March 31, 2015
Lower Moreland, Pennsylvania
The bodies of Nicole and Christopher Peppelman are found by one of their sons
The Peppelmans had separated, and their divorce had been finalized in January of 2014. Despite the dissolution of their marriage, “there was no indication at the time that there was anything wrong between them,” according to Martin P. Mullaney, the lawyer who represented Nicole during the divorce proceedings.
The Peppelmans’ 14-year-old son, the eldest of the three Peppelman children, discovered the bodies of his parents on March 31. Both had extensive wounds to their bodies in what some reports described as mutilations, seemingly created from a knife and chainsaw found near the bodies. “Based upon the scene, evidence recovered at the scene and the autopsy results, forensic detectives believe that a chainsaw was one of the instrumentalities of the death on both of the deceased,” First Assistant District Attorney Kevin R. Steele stated.
Coroner Walter Hofman ruled that both Nicole and Christopher had died of blood loss from “gaping sharp-force injuries” to their abdomens which had been inflicted by the chainsaw. Christopher also had a similar wound to his thigh, and Nicole had been choked and stabbed in the neck before she was cut with the chainsaw. The deaths were ruled as a murder-suicide.
Hofman announced in June of 2015 that Christopher did not have any drugs in his system at the time of his death, and only a “minuscule amount of alcohol that is not worth mentioning.” If investigators have established a motive for the murder of Nicole Peppelman, it has not been released to the public.
In 2017, a center for victims of domestic assault was christened Nicole’s Place in memory of Nicole Peppelman. The center provides various services including counseling, education, resources, and referrals. According to their webpage, “The office’s highly visible location in the Marketplace at Huntingdon Valley [Pennsylvania] serves to bring the critical epidemic of domestic violence out of the shadows, to increase public awareness about abuse, and to provide a welcoming, easily accessible gathering space for survivors and community members alike.”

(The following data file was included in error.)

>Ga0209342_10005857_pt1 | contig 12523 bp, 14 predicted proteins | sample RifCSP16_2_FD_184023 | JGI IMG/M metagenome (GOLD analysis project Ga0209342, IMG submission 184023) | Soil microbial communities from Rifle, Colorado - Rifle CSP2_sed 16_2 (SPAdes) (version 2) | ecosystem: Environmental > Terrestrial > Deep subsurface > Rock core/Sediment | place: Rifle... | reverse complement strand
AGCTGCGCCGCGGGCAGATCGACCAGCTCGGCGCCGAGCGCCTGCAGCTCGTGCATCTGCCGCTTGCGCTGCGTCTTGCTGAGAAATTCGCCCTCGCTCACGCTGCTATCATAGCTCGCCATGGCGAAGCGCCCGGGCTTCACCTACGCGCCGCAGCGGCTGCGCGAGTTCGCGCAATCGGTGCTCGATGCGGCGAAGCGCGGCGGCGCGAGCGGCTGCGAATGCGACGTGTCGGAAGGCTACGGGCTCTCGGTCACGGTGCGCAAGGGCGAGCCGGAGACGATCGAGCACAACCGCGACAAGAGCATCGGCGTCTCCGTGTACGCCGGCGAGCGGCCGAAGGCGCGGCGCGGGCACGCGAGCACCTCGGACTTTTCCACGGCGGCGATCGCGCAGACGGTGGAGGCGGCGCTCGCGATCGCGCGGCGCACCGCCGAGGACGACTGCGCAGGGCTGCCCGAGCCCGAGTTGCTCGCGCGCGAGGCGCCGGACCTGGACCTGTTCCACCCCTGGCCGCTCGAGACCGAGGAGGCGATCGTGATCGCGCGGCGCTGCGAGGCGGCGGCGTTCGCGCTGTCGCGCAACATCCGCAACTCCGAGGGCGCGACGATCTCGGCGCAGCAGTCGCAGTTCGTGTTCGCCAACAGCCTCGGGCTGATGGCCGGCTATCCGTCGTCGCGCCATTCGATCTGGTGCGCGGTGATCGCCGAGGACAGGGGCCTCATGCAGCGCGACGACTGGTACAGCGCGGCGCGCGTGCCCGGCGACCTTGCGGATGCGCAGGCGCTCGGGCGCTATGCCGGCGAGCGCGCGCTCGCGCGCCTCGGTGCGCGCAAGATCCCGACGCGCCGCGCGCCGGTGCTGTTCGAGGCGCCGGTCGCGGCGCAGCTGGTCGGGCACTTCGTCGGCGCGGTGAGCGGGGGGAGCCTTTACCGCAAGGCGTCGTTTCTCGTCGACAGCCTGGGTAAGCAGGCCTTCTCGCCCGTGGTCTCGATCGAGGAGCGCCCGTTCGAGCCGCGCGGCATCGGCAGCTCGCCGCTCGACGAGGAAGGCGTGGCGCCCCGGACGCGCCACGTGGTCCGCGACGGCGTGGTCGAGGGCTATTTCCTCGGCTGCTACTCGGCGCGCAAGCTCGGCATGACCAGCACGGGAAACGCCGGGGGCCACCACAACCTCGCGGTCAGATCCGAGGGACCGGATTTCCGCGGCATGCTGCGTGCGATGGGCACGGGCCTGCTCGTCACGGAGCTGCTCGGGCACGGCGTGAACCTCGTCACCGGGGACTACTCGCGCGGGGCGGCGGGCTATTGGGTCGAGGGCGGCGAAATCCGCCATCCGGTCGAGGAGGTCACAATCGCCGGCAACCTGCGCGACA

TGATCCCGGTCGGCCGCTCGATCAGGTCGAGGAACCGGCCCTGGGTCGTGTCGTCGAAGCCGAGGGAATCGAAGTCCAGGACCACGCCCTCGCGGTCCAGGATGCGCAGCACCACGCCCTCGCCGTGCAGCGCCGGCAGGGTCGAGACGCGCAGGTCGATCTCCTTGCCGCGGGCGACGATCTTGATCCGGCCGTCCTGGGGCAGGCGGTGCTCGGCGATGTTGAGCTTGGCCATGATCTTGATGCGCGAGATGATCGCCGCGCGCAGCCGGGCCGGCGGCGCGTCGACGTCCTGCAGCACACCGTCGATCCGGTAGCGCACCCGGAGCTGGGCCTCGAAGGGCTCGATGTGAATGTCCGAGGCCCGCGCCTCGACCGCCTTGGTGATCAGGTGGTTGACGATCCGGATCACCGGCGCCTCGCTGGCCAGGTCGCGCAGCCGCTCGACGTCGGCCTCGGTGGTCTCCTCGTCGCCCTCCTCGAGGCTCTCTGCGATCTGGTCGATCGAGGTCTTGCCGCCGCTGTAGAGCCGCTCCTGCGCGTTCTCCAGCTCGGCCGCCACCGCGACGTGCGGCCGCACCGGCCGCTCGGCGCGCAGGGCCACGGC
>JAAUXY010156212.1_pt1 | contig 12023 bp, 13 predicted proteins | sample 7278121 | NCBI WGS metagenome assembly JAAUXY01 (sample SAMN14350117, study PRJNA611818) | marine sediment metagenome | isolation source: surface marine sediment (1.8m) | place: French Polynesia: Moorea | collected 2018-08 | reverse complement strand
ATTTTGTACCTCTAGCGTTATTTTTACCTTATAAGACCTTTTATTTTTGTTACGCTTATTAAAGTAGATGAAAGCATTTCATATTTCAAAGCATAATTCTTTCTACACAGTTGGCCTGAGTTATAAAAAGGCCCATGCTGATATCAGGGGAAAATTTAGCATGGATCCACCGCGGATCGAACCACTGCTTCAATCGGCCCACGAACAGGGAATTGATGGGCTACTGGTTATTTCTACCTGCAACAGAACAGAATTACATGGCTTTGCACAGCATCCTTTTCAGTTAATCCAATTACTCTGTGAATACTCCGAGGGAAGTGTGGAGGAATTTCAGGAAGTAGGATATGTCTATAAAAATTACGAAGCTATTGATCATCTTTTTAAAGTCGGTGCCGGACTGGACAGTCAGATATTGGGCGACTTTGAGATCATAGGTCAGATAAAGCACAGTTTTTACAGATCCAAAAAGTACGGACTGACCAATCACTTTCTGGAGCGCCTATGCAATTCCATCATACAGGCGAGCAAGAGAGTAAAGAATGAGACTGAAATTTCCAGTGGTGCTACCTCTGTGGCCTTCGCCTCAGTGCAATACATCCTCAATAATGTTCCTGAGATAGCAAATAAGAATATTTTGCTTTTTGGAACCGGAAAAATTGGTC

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“Chain saw, knife used to carry out murder-suicide.” Standard-Speaker. June 25, 2015
Gibbons, Margaret. “Coroner: Lower Moreland man not under influence during killings.” Bucks County Courier Times. June 23, 2015. Accessed: March 31, 2021. https://www.buckscountycouriertimes.com/article/20150623/news/306239846
“Officials: Couple bled to death in chain saw murder-suicide.” Fox 4. April 2, 2015. Accessed: March 31, 2021. https://fox4kc.com/news/officials-couple-bled-to-death-in-chain-saw-murder-suicide/
Martinez, Molly. “Son discovered parents dead in chain saw murder-suicide.” KRON. April 1, 2015. Accessed: March 31, 2021. https://www.kron4.com/news/son-discovers-parents-dead-in-chain-saw-murder-suicide/
McCrystal, Laura. “Coroner: Chainsaw deaths murder, suicide.” The Inquirer. April 1, 2015. Accessed: March 31, 2021. https://www.inquirer.com/philly/news/20150402_Autopsy_report_awaited_in_chainsaw_deaths.html
Craig, Daniel. “Autopsy: Montco couple found dead, cut by chainsaw ruled murder, suicide.” Philly Voice. March 31, 2015. Accessed: March 31, 2021. https://www.phillyvoice.com/two-found-dead-cut-chainsaws-montco-home/
Nicole’s Place. Laurel House. Accessed: March 31, 2021. https://laurel-house.org/about/our-programs/nicoles-place/